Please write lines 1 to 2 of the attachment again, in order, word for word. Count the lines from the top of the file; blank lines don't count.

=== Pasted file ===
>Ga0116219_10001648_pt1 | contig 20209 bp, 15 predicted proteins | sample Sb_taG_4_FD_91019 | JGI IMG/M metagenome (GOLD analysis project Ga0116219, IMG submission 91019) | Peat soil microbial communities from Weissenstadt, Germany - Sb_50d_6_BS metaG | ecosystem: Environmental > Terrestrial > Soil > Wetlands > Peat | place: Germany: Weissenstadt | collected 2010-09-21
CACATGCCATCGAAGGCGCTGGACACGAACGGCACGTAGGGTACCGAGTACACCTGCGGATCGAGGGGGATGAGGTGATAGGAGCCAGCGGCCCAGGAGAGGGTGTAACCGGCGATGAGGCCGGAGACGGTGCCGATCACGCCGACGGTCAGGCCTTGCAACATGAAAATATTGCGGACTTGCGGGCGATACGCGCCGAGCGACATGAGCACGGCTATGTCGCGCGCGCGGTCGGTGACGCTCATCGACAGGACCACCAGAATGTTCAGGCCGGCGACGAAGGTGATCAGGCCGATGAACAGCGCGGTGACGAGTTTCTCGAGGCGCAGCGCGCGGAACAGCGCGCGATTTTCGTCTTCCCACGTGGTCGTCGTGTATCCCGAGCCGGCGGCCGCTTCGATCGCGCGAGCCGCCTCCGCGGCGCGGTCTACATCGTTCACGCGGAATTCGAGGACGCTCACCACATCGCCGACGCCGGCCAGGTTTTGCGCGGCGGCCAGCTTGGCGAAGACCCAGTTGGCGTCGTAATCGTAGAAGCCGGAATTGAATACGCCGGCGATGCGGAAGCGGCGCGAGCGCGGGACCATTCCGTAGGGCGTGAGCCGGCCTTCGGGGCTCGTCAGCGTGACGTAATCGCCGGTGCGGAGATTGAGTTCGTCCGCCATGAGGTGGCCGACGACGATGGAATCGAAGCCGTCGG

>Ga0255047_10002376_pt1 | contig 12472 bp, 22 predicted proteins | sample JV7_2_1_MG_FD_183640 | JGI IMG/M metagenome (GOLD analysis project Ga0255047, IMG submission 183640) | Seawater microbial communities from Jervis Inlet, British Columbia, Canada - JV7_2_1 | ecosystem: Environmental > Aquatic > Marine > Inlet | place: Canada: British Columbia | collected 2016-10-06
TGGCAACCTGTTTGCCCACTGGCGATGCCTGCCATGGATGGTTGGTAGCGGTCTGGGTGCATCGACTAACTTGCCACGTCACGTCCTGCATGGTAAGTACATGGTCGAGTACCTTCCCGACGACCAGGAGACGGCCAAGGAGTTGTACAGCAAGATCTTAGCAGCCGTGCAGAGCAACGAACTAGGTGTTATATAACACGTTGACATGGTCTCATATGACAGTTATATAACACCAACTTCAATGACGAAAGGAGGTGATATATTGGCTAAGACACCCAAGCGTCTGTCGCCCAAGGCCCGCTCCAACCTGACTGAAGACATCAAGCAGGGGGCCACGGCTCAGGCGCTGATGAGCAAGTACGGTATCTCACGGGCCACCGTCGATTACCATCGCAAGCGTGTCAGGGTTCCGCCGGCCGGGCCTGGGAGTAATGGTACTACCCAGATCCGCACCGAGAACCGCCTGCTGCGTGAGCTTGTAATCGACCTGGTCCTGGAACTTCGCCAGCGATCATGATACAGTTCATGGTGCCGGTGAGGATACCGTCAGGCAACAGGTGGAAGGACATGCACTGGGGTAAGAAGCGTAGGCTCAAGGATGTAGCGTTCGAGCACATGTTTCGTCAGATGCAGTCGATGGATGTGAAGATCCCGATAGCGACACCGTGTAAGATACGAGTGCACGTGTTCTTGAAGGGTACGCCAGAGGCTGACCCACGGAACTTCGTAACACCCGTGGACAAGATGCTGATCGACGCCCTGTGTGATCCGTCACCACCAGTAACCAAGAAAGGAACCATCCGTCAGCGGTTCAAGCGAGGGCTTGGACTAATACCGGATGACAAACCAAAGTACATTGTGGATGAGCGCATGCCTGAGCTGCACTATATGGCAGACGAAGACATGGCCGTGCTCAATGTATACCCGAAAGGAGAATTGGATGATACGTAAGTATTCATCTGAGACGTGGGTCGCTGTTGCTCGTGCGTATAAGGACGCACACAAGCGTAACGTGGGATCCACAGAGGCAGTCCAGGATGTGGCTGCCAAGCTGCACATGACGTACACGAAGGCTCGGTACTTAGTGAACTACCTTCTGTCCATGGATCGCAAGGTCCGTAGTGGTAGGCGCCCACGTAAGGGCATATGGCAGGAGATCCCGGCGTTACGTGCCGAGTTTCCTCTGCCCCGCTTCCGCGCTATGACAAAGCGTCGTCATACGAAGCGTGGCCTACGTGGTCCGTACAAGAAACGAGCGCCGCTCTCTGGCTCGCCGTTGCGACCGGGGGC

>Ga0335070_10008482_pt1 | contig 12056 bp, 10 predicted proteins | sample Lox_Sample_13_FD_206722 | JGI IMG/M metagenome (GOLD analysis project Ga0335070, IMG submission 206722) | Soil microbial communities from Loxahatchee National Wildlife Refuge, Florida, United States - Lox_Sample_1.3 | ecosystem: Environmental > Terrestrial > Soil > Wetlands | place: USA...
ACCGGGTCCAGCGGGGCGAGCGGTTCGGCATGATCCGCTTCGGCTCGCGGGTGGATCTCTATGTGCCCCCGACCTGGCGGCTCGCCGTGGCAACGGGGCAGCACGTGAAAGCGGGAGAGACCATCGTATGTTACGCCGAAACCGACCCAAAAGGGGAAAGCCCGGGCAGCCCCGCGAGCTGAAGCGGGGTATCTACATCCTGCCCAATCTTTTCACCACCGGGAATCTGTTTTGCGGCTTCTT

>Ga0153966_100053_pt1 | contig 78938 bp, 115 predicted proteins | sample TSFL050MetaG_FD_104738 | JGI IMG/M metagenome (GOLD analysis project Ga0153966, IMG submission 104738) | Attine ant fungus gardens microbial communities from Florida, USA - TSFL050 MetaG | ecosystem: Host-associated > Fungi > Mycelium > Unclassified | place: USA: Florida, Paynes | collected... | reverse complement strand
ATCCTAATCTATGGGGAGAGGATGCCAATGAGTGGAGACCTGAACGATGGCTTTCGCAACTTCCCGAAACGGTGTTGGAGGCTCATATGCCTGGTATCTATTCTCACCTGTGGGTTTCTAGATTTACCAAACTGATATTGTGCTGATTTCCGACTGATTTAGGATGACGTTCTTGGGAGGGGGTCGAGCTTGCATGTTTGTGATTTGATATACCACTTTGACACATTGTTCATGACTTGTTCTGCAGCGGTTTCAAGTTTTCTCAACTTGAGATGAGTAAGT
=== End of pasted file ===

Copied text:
>Ga0116219_10001648_pt1 | contig 20209 bp, 15 predicted proteins | sample Sb_taG_4_FD_91019 | JGI IMG/M metagenome (GOLD analysis project Ga0116219, IMG submission 91019) | Peat soil microbial communities from Weissenstadt, Germany - Sb_50d_6_BS metaG | ecosystem: Environmental > Terrestrial > Soil > Wetlands > Peat | place: Germany: Weissenstadt | collected 2010-09-21
CACATGCCATCGAAGGCGCTGGACACGAACGGCACGTAGGGTACCGAGTACACCTGCGGATCGAGGGGGATGAGGTGATAGGAGCCAGCGGCCCAGGAGAGGGTGTAACCGGCGATGAGGCCGGAGACGGTGCCGATCACGCCGACGGTCAGGCCTTGCAACATGAAAATATTGCGGACTTGCGGGCGATACGCGCCGAGCGACATGAGCACGGCTATGTCGCGCGCGCGGTCGGTGACGCTCATCGACAGGACCACCAGAATGTTCAGGCCGGCGACGAAGGTGATCAGGCCGATGAACAGCGCGGTGACGAGTTTCTCGAGGCGCAGCGCGCGGAACAGCGCGCGATTTTCGTCTTCCCACGTGGTCGTCGTGTATCCCGAGCCGGCGGCCGCTTCGATCGCGCGAGCCGCCTCCGCGGCGCGGTCTACATCGTTCACGCGGAATTCGAGGACGCTCACCACATCGCCGACGCCGGCCAGGTTTTGCGCGGCGGCCAGCTTGGCGAAGACCCAGTTGGCGTCGTAATCGTAGAAGCCGGAATTGAATACGCCGGCGATGCGGAAGCGGCGCGAGCGCGGGACCATTCCGTAGGGCGTGAGCCGGCCTTCGGGGCTCGTCAGCGTGACGTAATCGCCGGTGCGGAGATTGAGTTCGTCCGCCATGAGGTGGCCGACGACGATGGAATCGAAGCCGTCGG